ME Milan il Duca, the hotel in Milan of the Spanish Melià group, opened in May, is inserted in a building Aldo Rossi renovated and expanded at the end of the 1980s, at the time of the World Cup of soccer.
For that project, the Milanese master described the image of the neighboring hotels as “mannerist architecture, substantially weak and already obsolete after just a few years […] built to satisfy the taste for technical invention.” A nearby architecture balanced between revival and stylistic copying, with a 19th century image that was clearly countered by Rossi’s work on an urban level.
The new image of the construction, conceived as an “edified block of remarkable importance in the urban landscape,” has a main facade in beola stone, preceded by a low volume with four powerful cylindrical columns in white Carrara marble, paced by five pilaster strips bordering dark green metal openings.
The upper levels are in terracotta, like the sides and the block added at the back, facing Via Marco Polo, defined as a work of “rational architecture in brick with regular openings for the windows.” In the 1990s it seemed anachronistic to see how the interiors (not done by Rossi) of this rigorous work of architecture for the city were developed, in a jarring contrast, with a ‘Baroque period image,’ in keeping with the figurative standards of the hotel chain, completely alien to the intentions of the architectural enclosure.
The project done today by Arassociati, a studio composed of former students and collaborators of Aldo Rossi, together with Nicola Gallizia and Alvaro Sans, have brought this work back into the contemporary world, reinventing its spaces in keeping with new lines of intervention with respect to the grammar of Rossi, full of invention and sensitivity, also with respect to the history of Italian design, which along with a careful selection of custom furnishings, is featured in a harmonious and meaningful way, underlining the vitality of historic pieces that are still in production today.
The hotel has 132 rooms, including 34 suites, a new garden with a central pergola on axis with the entrance on the ground floor, and an existing terrace on the roof of the low protruding volume, set aside for the two presidential suites on the first floor.
A new roof garden with a breakfast zone and sky bar has been installed, surrounded by large terraces; the new volumes set back from the facade, glazed and light in composition, do not alter the original profile, which has been enhanced by the new project.
To reach the panoramic level at the top, in compliance with regulations, a new external staircase is positioned in the recessed lateral space that marks the connection between the existing building and the addition. Here the staircase is like a monolithic metal volume clad in a dense pattern of horizontal steel strips; an element of vertical grafting that comes to grips with the exposed brick exteriors.
In the entrance on the ground floor a new elliptical staircase in bronze-finish metal has been built to replace the existing one to the left, facing the bar and the lobby, offering direct access to the STK Milan restaurant. The entrance to the reception area is underlined by two walls composed of undulating wooden partitions that create a sculptural path towards the black marble counter that presents, at its ends, two exceptional lamps: a pair of gold Atollo models by Vico Magistretti, Compasso d’Oro 1979.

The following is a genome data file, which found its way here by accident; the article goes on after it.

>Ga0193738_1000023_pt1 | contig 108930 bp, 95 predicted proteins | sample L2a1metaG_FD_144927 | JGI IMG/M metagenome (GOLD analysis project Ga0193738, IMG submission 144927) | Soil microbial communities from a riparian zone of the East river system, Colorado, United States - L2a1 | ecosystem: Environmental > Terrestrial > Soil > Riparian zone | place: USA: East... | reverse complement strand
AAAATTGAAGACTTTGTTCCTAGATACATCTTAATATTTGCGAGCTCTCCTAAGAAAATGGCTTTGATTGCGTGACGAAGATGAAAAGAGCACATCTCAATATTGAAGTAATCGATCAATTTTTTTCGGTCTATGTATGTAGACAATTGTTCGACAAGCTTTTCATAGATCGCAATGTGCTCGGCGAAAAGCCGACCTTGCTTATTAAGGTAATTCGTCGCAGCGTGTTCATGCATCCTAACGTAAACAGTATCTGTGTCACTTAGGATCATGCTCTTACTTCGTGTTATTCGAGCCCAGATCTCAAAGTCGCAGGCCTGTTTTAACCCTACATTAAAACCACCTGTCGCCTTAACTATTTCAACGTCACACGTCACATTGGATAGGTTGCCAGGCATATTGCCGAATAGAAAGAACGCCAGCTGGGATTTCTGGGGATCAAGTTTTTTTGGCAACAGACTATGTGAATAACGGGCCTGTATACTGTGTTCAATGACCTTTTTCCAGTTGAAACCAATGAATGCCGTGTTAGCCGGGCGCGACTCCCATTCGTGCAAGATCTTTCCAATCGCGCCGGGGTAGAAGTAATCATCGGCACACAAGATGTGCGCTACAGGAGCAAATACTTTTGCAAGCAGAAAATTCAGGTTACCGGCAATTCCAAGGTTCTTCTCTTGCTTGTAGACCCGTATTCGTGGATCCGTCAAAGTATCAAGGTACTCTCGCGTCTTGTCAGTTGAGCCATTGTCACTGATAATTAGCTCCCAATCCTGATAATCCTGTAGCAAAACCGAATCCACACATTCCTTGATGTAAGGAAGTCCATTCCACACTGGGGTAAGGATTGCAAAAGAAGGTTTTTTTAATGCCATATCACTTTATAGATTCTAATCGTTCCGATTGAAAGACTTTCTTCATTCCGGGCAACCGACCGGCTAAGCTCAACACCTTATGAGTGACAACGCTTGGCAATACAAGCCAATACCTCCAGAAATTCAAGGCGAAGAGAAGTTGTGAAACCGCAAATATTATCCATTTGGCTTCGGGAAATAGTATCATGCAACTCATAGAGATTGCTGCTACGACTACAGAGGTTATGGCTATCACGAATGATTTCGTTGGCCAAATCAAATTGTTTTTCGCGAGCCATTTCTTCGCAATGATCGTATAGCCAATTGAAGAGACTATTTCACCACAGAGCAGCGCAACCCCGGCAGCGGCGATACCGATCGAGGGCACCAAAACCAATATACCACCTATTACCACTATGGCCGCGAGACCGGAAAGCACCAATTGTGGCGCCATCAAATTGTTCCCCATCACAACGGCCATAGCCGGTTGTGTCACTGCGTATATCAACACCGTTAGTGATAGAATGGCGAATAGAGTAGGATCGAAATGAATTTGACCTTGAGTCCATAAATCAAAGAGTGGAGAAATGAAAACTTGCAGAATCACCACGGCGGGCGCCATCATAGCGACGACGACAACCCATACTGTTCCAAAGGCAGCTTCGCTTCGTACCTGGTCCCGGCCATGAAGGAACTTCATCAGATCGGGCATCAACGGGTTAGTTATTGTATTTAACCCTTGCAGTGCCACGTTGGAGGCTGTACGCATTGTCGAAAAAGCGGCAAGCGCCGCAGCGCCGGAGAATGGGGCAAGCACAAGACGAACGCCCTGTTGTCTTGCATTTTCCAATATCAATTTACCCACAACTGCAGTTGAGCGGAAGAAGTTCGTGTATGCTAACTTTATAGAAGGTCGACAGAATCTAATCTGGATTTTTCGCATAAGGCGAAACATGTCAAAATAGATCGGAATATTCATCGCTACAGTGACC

Two ‘timeless’ design pieces that are joined in the lobby and the library zone by other classics of Italian design, like the Elettra by BBPR (Arflex), armchairs by Gio Ponti recently reissued by Molteni & C, which has produced all the custom furnishings for the hotel, which blend nicely with the historic pieces.
The idea of using certain icons from Italian design history, connected with the Milanese context, to offer a sort of active and interactive museum, continues on each landing of the elevators, with marble mosaic flooring (Fantini Mosaici), thanks to a selection of signature armchairs placed in pairs to represent the varied identity of a completely Italian history.
Together with the design pieces, several lamps have been created for the occasion, produced by Oluce, like the circular appliques in the corridors and the table lamps in the hotel rooms, where the design of the furnishings again mingles with historic items like the Montecatini aluminium chairs by Gio Ponti (Molteni & C), within a refined materic-chromatic palette, and a tendency towards the definition of certain ‘architectural furnishings’ like the canopy beds with their forceful geometric image.
Working inside an existing hotel, certain elements have been conserved, like a series of marble bathrooms and the central staircase faced in wooden boards, to create a new, dynamic two-story space. An overall renovation in a significant work of architecture in Milan, improving the interior spaces with a contemporary look, but also coming to terms with the history of Milanese design, thanks to a careful selection of exceptional pieces.
photos by Pietro Savorelli – text by Matteo Vercelloni